4hb.com Home | Letters and Forms | Library | Resources
4hb.com -- By Category -- E-commerce and Internet -- Your Home Office - Adventures in running your own FFA page

Your Home Office - Adventures in running your own FFA page

Your Home Office - Adventures in running your own FFA page
by Brad Trupp

Several months ago, I wrote a "How-to" article on posting to FFA or "Free for All" links sites and had set up a FFA submission page on my site. As promised, here is what I discovered in my adventures with running my own FFA links page.

Now that my submission page has been alive for several months, let's take a look at the actual usage according to my site's log files. Last month there were 47,473 links added to my FFA page and there my actual FFA links page was viewed 631 times. This means that at least 46,842 or 98.6% of all these submissions were done by automated submission tools and services. What this also means is that each day only 20 or so visitors came to the actual page. Hopefully 1 or 2 were enticed to visit other sections of 4hb.com before leaving.

FFA pages also allow you to collect e-mail addresses of your posters in order to send them an e-mail information later but I would discourage setting up your page to send this "solicited spam" mail. More on this particular thought later in the article.

One -- Setting up your page.

There are literally dozens of free scripts available to set up a FFA links page on your own site. The only requirement is that you are allowed to run your own "Perl" scripts. You can find some listed at http://www.cgi-resources.com/. There are also dozens of services that will set up and host your own page for minimal fees.

I chose the popular "FFA Blaster" script for this experiment since a friend's site was already using this script successfully. Most of the scripts freely available come with easy to follow installation instructions.

Two -- the fixes begin.

Being a programmer by profession, I took a look at scripts before I installed them.

One flaw I found in many scripts is that when they simplified the installation process they opened up some interesting security risks. One common example of what I found was that, on other people's FFA links pages, I could access the e-mail addresses that they had collected to date by simply knowing the default installation rules and hence knowing where to look. Needless to say, I made several changes to the FFA scripts before installing them at 4hb.com.

Three -- running the page.

When I started running the page, I had selected the options to send a introductory e-mail to each poster when they added their link and to collect all the e-mail addresses. After a few weeks, the number of new e-mail addresses slowed down considerably since there were a lot of repeat posters.

I also got two requests to my FFA confirmation e-mail address to stop sending them e-mail since, as I discovered, some malicious people use other peoples e-mail addresses for posting and expose others to receiving hundreds and thousands of unsolicited e-mails.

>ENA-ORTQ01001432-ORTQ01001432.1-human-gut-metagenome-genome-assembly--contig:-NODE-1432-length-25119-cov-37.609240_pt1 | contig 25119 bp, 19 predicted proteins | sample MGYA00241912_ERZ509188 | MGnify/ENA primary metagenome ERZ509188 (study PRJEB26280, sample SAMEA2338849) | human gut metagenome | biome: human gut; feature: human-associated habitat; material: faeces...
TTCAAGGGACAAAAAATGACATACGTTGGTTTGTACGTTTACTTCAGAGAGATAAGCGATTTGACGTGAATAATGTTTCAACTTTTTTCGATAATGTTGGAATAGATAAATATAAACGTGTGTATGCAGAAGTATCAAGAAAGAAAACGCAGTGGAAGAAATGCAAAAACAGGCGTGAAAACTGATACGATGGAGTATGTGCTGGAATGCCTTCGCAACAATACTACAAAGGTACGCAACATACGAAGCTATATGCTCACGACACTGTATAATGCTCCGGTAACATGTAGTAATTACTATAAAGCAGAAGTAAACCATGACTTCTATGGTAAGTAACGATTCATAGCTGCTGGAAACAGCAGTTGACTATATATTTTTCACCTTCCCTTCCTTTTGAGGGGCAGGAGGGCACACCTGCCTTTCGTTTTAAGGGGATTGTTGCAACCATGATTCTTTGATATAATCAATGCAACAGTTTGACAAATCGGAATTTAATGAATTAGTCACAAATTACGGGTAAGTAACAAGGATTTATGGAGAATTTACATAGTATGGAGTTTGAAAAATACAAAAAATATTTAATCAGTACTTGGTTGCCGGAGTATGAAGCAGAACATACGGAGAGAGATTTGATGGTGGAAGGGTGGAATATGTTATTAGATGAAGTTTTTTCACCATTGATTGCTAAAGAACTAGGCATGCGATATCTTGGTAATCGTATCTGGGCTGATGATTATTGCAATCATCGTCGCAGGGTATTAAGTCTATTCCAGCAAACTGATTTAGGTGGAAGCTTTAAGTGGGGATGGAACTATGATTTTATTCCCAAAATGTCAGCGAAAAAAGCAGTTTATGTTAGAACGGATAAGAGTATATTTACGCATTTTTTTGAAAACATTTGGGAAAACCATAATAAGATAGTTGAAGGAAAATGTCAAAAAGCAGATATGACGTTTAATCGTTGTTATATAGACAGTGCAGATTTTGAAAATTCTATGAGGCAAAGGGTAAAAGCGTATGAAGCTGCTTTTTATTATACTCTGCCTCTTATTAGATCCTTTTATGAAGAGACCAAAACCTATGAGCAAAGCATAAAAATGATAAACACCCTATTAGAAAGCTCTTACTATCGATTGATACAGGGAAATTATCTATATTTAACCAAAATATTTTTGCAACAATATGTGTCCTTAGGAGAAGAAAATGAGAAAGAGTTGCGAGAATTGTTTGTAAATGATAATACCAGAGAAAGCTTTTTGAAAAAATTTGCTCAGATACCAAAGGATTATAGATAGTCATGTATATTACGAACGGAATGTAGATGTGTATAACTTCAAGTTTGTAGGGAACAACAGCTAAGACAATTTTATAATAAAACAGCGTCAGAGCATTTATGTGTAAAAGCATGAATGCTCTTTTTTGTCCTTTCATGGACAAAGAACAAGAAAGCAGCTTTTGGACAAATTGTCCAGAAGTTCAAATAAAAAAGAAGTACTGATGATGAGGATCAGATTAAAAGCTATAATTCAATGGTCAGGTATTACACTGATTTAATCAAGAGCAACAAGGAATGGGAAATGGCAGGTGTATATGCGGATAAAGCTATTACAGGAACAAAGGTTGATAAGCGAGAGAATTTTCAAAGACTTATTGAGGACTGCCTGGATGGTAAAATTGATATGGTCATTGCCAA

So after a few weeks, I stopped sending out confirmation e-mails and stopped collecting all e-mail addresses. It wasn't worth the effort to police it.

Four - a few more things I learned.

After a while I noticed that several of the links posted had special fonts and colors. Some automatic posting software was tricky enough to pass extra HTML to the FFA links page when posting and this fancy stuff was added to my page. Eventually, once again putting on my programmer hat, I modified the FFA links script to disallow fancy HTML postings. I also added a lot of new words to my dirty words filter to prevent objectionable postings.

Another experiment I did was to remove the FFA links page and scripts completely for one week. This did very little to stop automated posters who merrily hammer away at FFA sites and apparently rarely check for the success of their postings.

After about three month I rewrote the FFA links script to disregard all automated posting and only allow postings from live visitors who called up the FFA links page and who entered their own link manually.

Finally --Will I keep this feature going?

It is up and running at 4hb.com so it will stay up and running forever unless I find a compelling reason to completely shut it down. By skipping automated postings, the scripts are no longer very resource intensive and do not cause much of a load on our web server. On the other hand, you will never find its existence advertised internally on 4hb.com. It is an advertising tool that brings an occasional new visitor to our site but is not a useful resource for someone already at our site.

Would I do this on any other sites of mine? Not likely! The benefits seem too little for the results gained.

Got any questions? Please visit the Entrepreneur's "For Home Business" Information Web site at http://www.4hb.com/. Celebrate your home-based and home-office small businesses and get resources for your continuing success

[832 words]

You may publish this article on your web site or e-mail newsletter, as long the above resource box is included and an active link back to 4hb.com is provided. Please contact me for permission to use in print publications.

Copyright © 2000 Brad Trupp

Tags: E-commerce and Internet



Library: Start and Run a Business | Communicate | E-commerce and Internet | Sales and Marketing | Money Matters | Home Office | Wisdom and Life Skills Features: Letters and Forms | Business Glossary | Diversions Other: Home | Terms of Use | Privacy Policy | Contact Us